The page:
15.     An Assessor’s valuation is presumed valid, accurate, and correct. This presumption survives until overturned by credible evidence. Teton Valley Ranch v. State Board of Equalization, 735 P.2d 107, 113 (Wyo. 1987). A mere difference of opinion as to value is not sufficient to overcome the presumption. J. Ray McDermott & Co. v. Hudson, 370 P.2d 364, 370 (Wyo. 1962). The presumption is especially valid where the Assessor valued the property according to the Department’s Rules and Regulations, rules which provide for the use of the CAMA system in the assessment of real property. Rules, Wyoming Department of Revenue, Chapter 9 §6(b), (d). “The burden is on the Taxpayer to establish any overvaluation.” Hillard v. Big Horn Coal Co., 549 p.2d 294 (Wyo. 1976).


16.     The Wyoming Supreme Court has recognized the validity of valuations derived from the CAMA system. Gray v. Wyoming State Board of Equalization, 896. P.2d 1347 (Wyo. 1995). In fact, the Wyoming Supreme Court rejected the use of actual sales price for properties in favor of the value established by the CAMA system because of the equality and uniformity derived by its use. Id. at 1351.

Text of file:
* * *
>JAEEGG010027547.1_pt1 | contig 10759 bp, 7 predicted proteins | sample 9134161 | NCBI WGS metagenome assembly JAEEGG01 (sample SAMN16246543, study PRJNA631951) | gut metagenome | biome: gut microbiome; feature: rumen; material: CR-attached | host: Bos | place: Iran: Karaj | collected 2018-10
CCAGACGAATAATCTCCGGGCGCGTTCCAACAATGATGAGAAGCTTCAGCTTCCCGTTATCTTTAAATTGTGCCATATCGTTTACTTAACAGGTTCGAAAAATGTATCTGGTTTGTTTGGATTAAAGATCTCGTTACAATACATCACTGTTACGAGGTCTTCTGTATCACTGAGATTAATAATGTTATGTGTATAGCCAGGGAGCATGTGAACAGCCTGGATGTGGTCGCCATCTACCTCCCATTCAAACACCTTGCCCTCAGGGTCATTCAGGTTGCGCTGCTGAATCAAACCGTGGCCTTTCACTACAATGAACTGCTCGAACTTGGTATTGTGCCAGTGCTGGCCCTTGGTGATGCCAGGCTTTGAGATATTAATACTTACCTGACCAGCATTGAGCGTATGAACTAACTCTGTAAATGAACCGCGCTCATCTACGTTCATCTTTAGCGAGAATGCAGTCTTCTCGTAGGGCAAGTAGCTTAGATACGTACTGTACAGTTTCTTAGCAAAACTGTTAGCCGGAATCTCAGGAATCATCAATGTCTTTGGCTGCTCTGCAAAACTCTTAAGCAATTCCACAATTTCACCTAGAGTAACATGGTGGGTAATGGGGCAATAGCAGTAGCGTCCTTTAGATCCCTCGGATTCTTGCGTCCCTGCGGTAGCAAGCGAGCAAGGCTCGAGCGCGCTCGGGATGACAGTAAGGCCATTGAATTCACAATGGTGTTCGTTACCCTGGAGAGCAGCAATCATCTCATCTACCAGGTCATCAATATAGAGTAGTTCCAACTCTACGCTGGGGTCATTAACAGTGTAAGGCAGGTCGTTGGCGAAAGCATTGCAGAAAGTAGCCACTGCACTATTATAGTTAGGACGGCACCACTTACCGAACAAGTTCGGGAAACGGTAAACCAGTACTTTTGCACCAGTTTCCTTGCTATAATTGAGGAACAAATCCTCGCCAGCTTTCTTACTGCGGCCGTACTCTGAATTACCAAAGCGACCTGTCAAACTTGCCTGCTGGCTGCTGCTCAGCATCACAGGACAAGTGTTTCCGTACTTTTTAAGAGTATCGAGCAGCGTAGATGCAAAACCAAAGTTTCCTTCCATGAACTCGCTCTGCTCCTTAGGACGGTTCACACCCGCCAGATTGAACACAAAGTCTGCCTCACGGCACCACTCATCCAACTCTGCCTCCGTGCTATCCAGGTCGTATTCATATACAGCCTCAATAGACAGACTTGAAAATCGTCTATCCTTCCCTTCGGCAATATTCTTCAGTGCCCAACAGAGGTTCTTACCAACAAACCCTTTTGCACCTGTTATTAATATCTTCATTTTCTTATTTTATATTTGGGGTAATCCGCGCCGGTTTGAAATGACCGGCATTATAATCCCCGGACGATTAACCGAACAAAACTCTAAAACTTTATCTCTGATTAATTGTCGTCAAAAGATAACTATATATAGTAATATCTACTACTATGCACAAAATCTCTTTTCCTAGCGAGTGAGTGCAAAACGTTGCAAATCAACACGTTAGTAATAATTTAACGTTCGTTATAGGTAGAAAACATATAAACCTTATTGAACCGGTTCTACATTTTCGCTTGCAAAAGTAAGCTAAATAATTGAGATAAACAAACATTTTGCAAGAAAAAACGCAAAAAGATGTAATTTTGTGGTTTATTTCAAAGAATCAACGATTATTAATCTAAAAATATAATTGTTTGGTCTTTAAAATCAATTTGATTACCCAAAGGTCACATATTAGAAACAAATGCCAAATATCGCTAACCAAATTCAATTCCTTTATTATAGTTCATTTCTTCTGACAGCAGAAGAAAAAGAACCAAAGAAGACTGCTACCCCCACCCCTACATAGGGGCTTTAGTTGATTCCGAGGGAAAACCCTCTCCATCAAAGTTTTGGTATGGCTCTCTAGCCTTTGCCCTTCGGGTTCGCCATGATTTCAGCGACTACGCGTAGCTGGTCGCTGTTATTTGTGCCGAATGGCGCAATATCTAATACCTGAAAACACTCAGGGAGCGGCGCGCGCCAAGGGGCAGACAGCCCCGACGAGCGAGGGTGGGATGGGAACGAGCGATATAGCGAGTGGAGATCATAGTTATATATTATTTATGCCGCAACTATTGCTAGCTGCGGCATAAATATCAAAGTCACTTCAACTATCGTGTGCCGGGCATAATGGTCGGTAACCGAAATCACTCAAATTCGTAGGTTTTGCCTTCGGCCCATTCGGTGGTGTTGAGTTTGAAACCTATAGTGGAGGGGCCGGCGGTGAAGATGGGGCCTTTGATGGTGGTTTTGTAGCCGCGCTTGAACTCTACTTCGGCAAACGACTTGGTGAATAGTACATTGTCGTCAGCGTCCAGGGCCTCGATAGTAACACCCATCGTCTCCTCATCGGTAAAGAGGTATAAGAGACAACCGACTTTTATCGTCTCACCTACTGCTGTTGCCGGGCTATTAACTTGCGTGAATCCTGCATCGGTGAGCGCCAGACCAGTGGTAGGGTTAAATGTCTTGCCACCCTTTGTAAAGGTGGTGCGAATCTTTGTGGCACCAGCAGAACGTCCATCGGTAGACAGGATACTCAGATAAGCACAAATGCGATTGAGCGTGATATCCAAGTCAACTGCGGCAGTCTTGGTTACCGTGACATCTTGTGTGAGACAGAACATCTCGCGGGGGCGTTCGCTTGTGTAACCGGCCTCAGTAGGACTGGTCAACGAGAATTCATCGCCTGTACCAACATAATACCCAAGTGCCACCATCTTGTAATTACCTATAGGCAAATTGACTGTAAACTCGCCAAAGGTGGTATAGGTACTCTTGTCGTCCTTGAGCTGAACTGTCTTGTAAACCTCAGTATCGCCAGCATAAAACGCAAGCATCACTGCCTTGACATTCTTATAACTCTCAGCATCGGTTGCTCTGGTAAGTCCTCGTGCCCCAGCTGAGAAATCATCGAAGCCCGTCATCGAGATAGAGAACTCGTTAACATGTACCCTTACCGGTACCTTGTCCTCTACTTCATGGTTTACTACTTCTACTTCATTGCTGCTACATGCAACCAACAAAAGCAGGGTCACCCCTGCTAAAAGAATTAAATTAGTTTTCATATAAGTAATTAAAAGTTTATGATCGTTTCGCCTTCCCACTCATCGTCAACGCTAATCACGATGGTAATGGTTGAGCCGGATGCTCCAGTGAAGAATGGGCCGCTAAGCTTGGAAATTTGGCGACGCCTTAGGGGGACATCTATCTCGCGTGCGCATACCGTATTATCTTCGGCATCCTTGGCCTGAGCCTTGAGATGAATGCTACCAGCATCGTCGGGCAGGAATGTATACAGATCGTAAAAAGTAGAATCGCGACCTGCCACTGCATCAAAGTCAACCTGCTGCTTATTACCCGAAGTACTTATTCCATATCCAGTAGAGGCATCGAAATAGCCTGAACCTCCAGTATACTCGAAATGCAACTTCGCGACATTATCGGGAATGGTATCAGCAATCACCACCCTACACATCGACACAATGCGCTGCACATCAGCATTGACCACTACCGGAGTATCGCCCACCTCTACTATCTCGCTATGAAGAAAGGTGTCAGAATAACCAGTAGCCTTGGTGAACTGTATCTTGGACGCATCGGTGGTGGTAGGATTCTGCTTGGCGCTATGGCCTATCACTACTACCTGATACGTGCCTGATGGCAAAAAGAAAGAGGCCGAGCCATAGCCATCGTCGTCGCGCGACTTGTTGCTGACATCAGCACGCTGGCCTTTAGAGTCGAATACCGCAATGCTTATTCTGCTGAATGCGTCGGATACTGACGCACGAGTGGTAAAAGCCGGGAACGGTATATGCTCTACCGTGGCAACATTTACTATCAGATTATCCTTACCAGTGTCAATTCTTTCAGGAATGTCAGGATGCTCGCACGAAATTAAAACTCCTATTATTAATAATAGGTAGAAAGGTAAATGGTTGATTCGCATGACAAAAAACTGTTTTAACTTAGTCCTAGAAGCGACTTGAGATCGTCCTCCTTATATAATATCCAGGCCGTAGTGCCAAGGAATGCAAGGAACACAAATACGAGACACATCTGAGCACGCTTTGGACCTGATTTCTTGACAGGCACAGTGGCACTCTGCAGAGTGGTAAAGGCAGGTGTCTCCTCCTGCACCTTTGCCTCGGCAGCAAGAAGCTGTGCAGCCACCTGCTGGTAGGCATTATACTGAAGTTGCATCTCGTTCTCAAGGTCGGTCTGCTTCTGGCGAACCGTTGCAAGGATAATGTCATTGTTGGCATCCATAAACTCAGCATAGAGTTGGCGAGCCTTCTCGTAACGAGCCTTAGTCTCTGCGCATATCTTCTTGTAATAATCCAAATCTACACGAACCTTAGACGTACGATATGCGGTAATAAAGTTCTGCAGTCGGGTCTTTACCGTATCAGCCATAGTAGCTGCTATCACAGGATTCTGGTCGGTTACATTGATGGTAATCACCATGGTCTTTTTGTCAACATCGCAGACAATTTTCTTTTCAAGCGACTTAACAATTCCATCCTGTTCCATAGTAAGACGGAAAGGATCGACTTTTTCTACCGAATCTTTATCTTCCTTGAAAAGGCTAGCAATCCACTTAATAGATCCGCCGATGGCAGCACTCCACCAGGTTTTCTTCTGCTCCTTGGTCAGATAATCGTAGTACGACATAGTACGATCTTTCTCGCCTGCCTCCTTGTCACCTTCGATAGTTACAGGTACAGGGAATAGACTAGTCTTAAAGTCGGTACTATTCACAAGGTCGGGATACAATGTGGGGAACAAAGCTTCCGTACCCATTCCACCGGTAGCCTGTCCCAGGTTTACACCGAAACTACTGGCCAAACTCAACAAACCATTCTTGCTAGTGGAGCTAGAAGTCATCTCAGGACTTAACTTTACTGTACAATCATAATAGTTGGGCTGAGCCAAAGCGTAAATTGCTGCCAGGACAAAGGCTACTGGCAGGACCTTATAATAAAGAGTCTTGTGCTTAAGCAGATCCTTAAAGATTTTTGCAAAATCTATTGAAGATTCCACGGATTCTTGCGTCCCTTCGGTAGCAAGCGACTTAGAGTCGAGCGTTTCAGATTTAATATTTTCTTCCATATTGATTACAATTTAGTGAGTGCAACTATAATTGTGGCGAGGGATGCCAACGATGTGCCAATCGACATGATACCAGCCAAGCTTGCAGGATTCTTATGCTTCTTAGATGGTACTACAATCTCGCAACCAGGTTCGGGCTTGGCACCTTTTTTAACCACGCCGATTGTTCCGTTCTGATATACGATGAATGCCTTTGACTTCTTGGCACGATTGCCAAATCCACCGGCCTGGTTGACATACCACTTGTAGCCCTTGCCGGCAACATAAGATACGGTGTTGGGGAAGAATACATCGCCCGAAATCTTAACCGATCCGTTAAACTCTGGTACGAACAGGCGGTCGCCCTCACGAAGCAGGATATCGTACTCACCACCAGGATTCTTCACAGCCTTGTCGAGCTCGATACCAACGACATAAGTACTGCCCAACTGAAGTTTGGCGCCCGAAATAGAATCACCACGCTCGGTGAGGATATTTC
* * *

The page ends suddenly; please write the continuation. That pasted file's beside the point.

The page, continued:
17.     Each of the issues raised by the Assessor turns on the question of whether or not there is substantial evidence in the record that reasonably supports the County Board decision. In determining whether or not there is substantial evidence in the record, the State Board will not substitute its judgment for findings reasonably supported by evidence in the County Board record. Laramie County Board of Equalization v. State Board of Equalization, 915 P.2d 1184, 1188-1189; Holly Sugar Corp. v. Wyoming State Board of Equalization, 839 P.2d 959 (Wyo. 1992); Sage Club, Inc. Employment Sec. Comm’n., 601 P.2d 1306, 1310 (Wyo. 1979). While substantial evidence may be less than the weight of the evidence, it cannot be clearly contrary to the overwhelming weight of the evidence. The Wyoming Supreme Court has stated, “[s]ubstantial evidence is a term of art best described as relevant evidence that a reasonable mind can accept as adequate support for an agency’s conclusion. Sidwell v. State Workers’ Compensation Div., 977 P.2d 60, 63 (Wyo. 1999).